Visibility and a range of payment options from both providers and advisers will be crucial after 2012 says Neil Hugh, finance manager for workplace savings at Aviva
As both RDR and auto-enrolment steadily approach, transformation across the employee benefits market will not be limited to regulatory shifts. As the market begins to adapt and adjust to these changes, the roles of advisers and providers will continue to evolve.
Already significant shifts can be seen across the market, with acquisitions, mergers and advisory business models transforming. Some advisers are beginning to look more like providers, and some providers beginning to look more like advisers. In light of these changes it is becoming essential that all parties demonstrate the value they add – and make no mistake there is a significant amount of value to be added.
To misquote Kipling, in this brave new world it is imperative that no man is paid for merely existing but both creates and makes clear his value. Whether consultancy charges, fees or a mixture are the preferred method of paying for advice, this is just an initial foray into the world of employee benefits. Total reward, flex, corporate wrap, bespoke and dedicated operating models are just a few potential services which sit outside of a basic pensions offering. If there is genuine demand in the market, however, providers must establish the price point at which they are able and willing to supply.
Secondly, this innovation, which starts at the top, will ultimately flow downwards through the market. There are various examples of this across other industries. Taking the automotive industry as an example, innovations such as seatbelts and electric windows started life as luxuries, and yet are now standard features. Looking back to the employee benefits market; this innovation will drive the need for all parties to deliver this evolving proposition in a way that the customer can clearly understand the value of.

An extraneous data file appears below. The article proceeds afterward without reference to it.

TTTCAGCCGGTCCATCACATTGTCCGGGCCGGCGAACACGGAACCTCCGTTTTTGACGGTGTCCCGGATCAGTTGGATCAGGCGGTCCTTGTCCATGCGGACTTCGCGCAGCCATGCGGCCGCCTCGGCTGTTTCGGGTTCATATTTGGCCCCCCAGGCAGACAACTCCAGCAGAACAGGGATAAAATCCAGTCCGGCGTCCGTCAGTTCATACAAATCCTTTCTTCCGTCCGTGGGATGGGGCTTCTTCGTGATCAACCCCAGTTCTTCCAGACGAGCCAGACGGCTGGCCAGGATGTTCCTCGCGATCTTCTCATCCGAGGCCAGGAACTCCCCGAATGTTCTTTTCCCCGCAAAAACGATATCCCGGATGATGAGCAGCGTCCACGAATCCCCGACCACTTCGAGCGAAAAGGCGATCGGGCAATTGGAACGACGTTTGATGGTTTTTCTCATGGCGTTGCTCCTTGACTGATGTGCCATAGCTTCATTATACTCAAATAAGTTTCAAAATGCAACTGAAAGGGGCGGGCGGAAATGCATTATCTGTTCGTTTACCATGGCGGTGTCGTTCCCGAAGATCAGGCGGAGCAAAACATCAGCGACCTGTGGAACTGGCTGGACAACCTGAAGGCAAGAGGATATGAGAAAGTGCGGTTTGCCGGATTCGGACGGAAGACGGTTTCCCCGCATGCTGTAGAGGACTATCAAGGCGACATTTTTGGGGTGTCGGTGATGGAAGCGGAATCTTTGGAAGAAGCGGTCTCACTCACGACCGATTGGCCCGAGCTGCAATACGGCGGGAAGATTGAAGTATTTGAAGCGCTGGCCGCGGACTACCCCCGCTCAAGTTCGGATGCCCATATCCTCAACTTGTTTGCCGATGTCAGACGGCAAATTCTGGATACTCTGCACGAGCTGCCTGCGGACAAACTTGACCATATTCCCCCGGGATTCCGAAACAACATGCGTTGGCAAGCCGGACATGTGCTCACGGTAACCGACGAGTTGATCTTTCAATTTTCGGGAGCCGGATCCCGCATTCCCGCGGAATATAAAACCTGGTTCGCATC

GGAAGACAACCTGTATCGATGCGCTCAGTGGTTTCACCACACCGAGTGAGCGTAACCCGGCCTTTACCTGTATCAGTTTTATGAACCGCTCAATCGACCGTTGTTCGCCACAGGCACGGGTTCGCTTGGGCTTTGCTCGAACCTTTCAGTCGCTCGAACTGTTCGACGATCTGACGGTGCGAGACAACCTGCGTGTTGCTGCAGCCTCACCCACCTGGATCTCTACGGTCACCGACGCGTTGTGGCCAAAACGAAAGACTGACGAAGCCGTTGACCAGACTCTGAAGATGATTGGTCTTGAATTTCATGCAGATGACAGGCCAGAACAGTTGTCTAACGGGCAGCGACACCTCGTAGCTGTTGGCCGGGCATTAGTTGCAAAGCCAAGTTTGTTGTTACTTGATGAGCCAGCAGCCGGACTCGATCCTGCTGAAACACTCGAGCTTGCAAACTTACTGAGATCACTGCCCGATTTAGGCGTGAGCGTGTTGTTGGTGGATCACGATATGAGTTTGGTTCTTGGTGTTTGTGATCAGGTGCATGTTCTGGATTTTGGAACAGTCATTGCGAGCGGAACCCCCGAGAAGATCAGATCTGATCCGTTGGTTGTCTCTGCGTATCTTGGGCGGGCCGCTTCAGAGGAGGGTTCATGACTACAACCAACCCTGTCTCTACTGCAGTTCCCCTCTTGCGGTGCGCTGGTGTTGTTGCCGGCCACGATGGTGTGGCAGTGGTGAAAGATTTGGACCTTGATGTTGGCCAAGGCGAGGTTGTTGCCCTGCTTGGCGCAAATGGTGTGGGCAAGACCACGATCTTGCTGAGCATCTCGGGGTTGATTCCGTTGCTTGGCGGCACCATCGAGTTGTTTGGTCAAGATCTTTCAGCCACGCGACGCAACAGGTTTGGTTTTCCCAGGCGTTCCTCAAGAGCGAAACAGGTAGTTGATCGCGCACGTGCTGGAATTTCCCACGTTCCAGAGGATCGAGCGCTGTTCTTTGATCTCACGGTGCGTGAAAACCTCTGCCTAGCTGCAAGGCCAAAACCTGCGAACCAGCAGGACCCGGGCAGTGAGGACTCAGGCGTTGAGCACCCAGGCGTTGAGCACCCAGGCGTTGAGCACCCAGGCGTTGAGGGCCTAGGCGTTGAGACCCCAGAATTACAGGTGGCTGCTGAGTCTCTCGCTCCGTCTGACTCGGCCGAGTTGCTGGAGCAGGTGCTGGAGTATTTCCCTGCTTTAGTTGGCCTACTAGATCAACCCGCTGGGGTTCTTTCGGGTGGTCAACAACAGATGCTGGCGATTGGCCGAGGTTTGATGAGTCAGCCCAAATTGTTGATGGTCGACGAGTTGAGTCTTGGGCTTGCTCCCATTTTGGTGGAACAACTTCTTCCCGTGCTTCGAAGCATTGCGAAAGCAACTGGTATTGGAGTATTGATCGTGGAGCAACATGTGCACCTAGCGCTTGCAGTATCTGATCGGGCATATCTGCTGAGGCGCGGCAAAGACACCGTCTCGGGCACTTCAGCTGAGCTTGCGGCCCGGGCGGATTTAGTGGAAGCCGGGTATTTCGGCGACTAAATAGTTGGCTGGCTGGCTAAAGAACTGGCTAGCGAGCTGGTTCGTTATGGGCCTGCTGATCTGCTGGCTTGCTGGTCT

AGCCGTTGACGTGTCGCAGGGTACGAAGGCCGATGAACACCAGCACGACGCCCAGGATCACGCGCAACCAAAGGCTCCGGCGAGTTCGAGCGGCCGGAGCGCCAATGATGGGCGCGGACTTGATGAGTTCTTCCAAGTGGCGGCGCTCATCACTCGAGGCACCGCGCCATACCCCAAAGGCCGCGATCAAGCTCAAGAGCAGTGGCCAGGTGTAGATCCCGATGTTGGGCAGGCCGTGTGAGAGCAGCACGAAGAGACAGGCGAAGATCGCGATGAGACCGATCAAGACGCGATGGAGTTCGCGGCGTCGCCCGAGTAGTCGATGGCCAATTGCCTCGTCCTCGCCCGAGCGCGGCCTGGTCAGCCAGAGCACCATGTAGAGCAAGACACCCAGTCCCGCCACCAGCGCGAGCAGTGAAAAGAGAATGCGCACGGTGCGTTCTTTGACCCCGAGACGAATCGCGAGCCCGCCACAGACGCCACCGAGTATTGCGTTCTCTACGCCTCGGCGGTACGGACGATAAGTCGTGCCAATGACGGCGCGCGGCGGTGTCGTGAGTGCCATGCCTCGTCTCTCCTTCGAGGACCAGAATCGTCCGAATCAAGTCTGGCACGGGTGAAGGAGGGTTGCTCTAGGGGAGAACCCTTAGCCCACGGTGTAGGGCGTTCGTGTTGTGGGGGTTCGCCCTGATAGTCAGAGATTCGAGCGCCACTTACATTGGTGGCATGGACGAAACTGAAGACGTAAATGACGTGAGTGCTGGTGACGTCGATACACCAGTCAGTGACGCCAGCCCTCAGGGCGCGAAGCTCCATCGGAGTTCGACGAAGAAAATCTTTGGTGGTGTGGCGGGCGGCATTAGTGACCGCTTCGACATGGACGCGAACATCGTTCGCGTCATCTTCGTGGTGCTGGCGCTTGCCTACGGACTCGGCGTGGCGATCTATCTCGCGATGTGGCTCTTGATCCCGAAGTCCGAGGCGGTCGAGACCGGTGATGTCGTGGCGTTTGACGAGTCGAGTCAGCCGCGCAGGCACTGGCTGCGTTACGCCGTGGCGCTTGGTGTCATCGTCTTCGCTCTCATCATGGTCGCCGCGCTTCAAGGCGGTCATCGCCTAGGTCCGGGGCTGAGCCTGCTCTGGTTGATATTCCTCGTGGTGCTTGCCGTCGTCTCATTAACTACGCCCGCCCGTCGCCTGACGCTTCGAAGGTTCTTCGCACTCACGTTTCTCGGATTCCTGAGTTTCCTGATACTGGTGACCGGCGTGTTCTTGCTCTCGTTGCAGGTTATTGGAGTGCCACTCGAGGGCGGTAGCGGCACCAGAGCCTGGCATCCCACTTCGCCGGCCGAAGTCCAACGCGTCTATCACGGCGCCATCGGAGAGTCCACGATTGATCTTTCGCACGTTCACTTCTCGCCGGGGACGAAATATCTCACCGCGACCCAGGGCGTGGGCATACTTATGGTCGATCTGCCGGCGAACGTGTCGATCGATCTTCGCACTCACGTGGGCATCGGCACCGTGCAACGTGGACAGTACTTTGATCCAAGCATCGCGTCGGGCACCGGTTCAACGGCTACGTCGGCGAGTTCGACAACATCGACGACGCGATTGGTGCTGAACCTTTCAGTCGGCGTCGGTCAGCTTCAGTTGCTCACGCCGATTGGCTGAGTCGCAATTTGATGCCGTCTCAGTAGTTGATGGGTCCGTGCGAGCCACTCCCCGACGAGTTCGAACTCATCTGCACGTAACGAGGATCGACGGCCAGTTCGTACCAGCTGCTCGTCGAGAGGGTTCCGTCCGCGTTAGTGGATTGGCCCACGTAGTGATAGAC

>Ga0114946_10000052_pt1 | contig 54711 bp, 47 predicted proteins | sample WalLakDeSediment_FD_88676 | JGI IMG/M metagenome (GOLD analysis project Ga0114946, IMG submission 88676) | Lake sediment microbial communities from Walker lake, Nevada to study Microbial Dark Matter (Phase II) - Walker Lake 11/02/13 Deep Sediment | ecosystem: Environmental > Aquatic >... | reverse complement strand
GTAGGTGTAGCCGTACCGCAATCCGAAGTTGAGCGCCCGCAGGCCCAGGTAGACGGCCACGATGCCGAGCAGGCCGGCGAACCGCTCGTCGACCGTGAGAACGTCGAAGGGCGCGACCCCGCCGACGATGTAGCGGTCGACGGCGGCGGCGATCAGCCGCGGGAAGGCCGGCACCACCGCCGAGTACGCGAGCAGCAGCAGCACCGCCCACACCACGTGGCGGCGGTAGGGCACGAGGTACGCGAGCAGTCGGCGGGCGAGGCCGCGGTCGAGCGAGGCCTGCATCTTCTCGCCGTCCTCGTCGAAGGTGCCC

How best to do this then? Increasingly, there appears to be demand for these extra services to be absorbed into the annual management charge (AMC). The fundamental issue with this is that the group pensions market is not a high margin game. If the AMC is required to cover more services with additional inherent costs, ultimately this will lead to higher charges.
This does however appear to be the approach taken by many providers. When confronted with an additional service, there magically appears to be room in the AMC to facilitate this. Either these providers have much thicker margins than the norm, or they are being particularly heroic on their financial assumptions. While this does not impact the customer initially, long term the question comes down to sustainability.
This leads to my preferred solution – unbundled, bespoke, or menu-based, depending on whatever your preferred terminology is. What it boils down to is an ability for customers, be it the employer or employee, to layer on additional services with clarity as to the incremental cost of them. This then makes the conversation that may then be required to fully communicate that value that much easier.
What this really means is choice. Not in the sense of an endless series of options, but the ability to take simple individual decisions on individual components of your offering. Do I get value for money for this additional functionality or is it a bit of a luxury item? In a market where the overall employee benefits package is increasingly becoming more important than the basic salary, some of these luxuries may actually represent good value as in the short term they act as differentiators, and in the long term will become hygiene.
Where does this leave us? As well as working for a provider, I am an end customer for a lot of these tools and services, and the pioneering market we are going to be thrust into post-2012 excites me. All I ask is that they are conveyed to me simply and clearly to allow me to tailor my offering to best meet my needs.